The Miami Dolphins recently have come under intense scrutiny
amid allegations that coaches encouraged defensive guard Richie
Icognito to bully teammate Jonathan Martin in an effort to
"toughen" him up. The alleged bullying was so severe,
including threats of violence and racially derogatory statements,
that Martin left the team, the NFL launched an investigation, and
the Dolphins suspended Icognito indefinitely. While it may have
taken this locker room scandal to bring bullying into the public
eye, the legal and practical ramifications of workplace bullying
are common, and employers can learn many lessons from this
Currently, no federal or state law explicitly prohibits bullying
in the workplace. In the past 10 years, however, 25 states have
introduced some iteration of an anti-bullying bill titled the "Healthy Workplace Bill." New York,
for example, has a version of the Healthy Workplace Bill currently
pending before its legislature. New York's proposed law proscribes "abusive
conduct" that creates an "abusive working
environment." Abusive conduct is defined as: "acts,
omissions, or both, that a reasonable person would find abusive . .
. including, but not limited to: repeated verbal abuse such as the
use of derogatory remarks, insults, and epithets; verbal,
non-verbal, or physical conduct of a threatening, intimidating, or
humiliating nature; or the sabotage or undermining of an
employee's work performance." Under the legislation, an
employee who establishes a violation is entitled to, among other
things: reinstatement, back pay, front pay, medical expenses,
compensation for pain and suffering, compensation for emotional
distress, punitive damages, and attorney fees. Employees may also
be held individually liable for violations. The proposed law
includes limited affirmative defenses (e.g., where the
adverse employment action was based upon a reasonable performance
Ten other states currently have similar legislation pending.
While it is uncertain whether any will actually become law, the
prevalence of this type of legislation shows that anti-bullying is
a growing concern among legislators and employers must take steps
to combat it.
Legal Exposure for Workplace Bullying
Even though current law does not explicitly ban bullying,
bullying conduct nevertheless can expose employers to legal
liability under a variety of federal, state, and local laws. Most
employees who file suit for bullying type behavior do so under laws
prohibiting discrimination, harassment, and retaliation. For
example, an employee who was bullied because of his race may have
an actionable claim under Title VII (or a state's
anti-discrimination law, such as California's Fair Employment
and Housing Act (FEHA)), despite the fact that "bullying"
itself is not unlawful. Employees may also attempt to bring claims
under the Occupational Safety and Health Act (OSHA), the National
Labor Relations Act (NLRA), some state workers' compensation
acts, or state tort law for intentional infliction of emotional
distress. Finally, the bully may be sued individually under a
tortious interference theory (i.e., the bully
intentionally and maliciously interfered with the employee's
business relationships resulting in harm).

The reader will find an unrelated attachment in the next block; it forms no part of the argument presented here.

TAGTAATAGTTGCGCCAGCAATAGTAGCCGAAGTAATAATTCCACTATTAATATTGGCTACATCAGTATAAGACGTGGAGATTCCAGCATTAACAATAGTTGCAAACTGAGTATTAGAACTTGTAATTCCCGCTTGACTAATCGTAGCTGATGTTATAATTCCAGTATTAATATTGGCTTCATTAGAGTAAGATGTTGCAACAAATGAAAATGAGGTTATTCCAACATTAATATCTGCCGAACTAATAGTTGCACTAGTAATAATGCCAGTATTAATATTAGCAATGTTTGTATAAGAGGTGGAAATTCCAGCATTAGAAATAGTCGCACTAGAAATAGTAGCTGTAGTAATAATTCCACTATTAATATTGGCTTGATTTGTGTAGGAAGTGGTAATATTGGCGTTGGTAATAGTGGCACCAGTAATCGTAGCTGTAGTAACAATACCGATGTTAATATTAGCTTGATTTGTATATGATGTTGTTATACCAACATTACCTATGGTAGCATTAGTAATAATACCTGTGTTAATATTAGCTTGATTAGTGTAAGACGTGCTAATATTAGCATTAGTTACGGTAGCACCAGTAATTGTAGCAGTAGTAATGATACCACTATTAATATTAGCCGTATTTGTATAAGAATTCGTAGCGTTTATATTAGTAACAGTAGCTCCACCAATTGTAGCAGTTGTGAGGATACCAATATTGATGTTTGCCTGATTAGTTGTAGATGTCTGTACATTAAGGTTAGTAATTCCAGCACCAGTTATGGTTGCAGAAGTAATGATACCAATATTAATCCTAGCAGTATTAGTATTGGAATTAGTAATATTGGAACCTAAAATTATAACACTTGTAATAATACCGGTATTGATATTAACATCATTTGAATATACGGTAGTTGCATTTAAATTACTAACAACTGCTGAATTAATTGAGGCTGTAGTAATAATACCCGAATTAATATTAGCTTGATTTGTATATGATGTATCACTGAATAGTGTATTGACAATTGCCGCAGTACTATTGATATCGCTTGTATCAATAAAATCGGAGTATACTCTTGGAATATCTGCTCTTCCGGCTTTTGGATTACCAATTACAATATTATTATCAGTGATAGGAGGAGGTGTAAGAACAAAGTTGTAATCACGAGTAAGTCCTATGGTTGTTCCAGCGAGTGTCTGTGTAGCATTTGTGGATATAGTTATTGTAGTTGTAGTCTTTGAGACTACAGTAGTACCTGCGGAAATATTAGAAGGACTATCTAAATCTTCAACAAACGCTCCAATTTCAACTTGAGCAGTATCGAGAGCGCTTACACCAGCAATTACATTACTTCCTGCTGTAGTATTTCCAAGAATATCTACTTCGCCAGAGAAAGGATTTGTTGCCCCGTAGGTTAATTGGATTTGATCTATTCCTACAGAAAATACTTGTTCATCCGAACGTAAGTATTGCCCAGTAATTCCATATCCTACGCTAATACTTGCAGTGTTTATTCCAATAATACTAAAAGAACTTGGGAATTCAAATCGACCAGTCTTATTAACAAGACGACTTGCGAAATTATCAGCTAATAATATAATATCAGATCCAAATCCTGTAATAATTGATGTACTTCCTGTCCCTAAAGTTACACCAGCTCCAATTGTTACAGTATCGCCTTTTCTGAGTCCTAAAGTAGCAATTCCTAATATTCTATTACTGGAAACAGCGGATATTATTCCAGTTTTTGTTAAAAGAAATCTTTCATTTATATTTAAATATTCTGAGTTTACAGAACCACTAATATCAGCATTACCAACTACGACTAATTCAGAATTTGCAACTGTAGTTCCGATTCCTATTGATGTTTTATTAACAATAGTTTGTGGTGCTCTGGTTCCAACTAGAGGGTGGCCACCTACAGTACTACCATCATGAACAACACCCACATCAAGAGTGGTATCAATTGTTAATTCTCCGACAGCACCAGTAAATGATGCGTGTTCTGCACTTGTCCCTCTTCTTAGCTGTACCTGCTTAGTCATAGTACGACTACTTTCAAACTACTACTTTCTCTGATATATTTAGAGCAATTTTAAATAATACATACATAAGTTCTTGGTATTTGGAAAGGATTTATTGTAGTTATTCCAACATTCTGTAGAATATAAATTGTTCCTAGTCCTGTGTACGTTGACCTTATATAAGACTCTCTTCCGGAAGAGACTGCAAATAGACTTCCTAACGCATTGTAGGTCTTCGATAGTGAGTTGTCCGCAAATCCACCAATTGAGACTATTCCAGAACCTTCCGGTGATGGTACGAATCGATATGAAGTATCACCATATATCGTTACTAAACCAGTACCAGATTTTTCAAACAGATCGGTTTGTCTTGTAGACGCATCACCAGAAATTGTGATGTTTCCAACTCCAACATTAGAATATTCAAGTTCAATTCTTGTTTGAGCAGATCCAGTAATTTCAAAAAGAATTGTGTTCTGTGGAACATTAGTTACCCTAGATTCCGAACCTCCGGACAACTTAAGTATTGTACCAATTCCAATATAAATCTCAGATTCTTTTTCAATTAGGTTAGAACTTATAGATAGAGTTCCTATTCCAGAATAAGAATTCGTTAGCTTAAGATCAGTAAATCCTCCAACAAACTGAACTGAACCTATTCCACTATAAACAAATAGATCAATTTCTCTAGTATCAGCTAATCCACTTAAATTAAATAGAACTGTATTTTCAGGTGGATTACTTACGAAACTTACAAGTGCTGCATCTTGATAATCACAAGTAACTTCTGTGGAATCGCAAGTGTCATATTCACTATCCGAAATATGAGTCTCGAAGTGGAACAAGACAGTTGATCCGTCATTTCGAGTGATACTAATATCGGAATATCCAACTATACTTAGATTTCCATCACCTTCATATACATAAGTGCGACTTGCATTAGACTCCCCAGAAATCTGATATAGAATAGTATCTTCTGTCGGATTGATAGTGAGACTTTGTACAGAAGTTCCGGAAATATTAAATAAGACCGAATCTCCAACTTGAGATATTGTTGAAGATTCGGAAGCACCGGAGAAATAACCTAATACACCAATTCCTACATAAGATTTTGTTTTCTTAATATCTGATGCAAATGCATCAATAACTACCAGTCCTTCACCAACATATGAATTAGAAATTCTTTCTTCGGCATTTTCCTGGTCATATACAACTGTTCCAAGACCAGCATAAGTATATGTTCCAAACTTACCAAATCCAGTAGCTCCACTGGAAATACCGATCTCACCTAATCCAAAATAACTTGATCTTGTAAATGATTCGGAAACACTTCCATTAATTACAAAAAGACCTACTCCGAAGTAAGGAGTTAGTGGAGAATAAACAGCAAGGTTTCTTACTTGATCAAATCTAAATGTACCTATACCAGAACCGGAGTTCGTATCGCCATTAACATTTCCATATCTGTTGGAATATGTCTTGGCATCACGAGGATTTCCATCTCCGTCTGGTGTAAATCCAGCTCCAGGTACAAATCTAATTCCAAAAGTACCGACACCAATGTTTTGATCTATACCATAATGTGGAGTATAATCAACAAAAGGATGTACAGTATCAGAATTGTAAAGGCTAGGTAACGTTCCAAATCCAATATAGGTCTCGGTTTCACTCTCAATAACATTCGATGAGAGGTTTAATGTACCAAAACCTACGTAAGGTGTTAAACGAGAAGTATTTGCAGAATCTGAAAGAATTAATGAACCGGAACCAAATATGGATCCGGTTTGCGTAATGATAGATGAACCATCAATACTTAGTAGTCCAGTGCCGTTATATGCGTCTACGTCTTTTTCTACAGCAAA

Given the legal exposure for workplace bullying, not to mention
the potential morale problems, employers who have not done so
already should consider implementing written policies that prohibit
this type of conduct in the workplace. An effective anti-bullying
policy needs to: define what constitutes bullying (e.g.,
name-calling, hazing, etc.); detail how complaints will be
investigated; and prohibit retaliation against those who do
complain. Because bullying itself is not illegal, the definition of
what constitutes bullying will vary among employers. In addition,
while some companies' harassment policies may be robust enough
to cover acts of bullying, employers should also consider two
stand-alone policies. And, of course, no policy is effective if the
employees are not aware of the policy and supervisors and
management do not know how to properly enforce it. As such, an
effective anti-bullying policy must include training.
The content of this article is intended to provide a general
guide to the subject matter. Specialist advice should be sought
about your specific circumstances.
To print this article, all you need is to be registered on Mondaq.com.
Click to Login as an existing user or Register so you can print this article.
Last week, a plaintiff sued the creator and the operator of the Esteem criminal background database—LexisNexis and First Advantage—alleging that they gave prohibited information to potential employers, which ultimately barred him from getting a job. Tsang v. LexisNexis Risk Solutions, Inc., No. CV-14-0493 (N.D. Cal. Jan. 31, 2014).
It is rare these days for a California appellate court to weigh in on whether an
employer is vicariously liable for accidents involving an employee that occur
during the employee’s commute to and from work.
Given the myriad government regulations applicable to credit unions and the need for strict financial controls, a credit union might perceive that an employee handbook is low on its list of priorities.
Most plan administrators know that the recipe for a group health plan’s COBRA obligation includes three ingredients – a qualifying event that occurs while the individual is covered by the plan that triggers a loss of such coverage.
We were happy yesterday to refer readers to a great treatise by our friend, Ellen Pinkos Cobb, Esq., entitled "Bullying, Violence, Harassment, Discrimination and Stress" which she updated for 2014. As a number of clamoring readers reminded us, we forgot to tell you where to get it.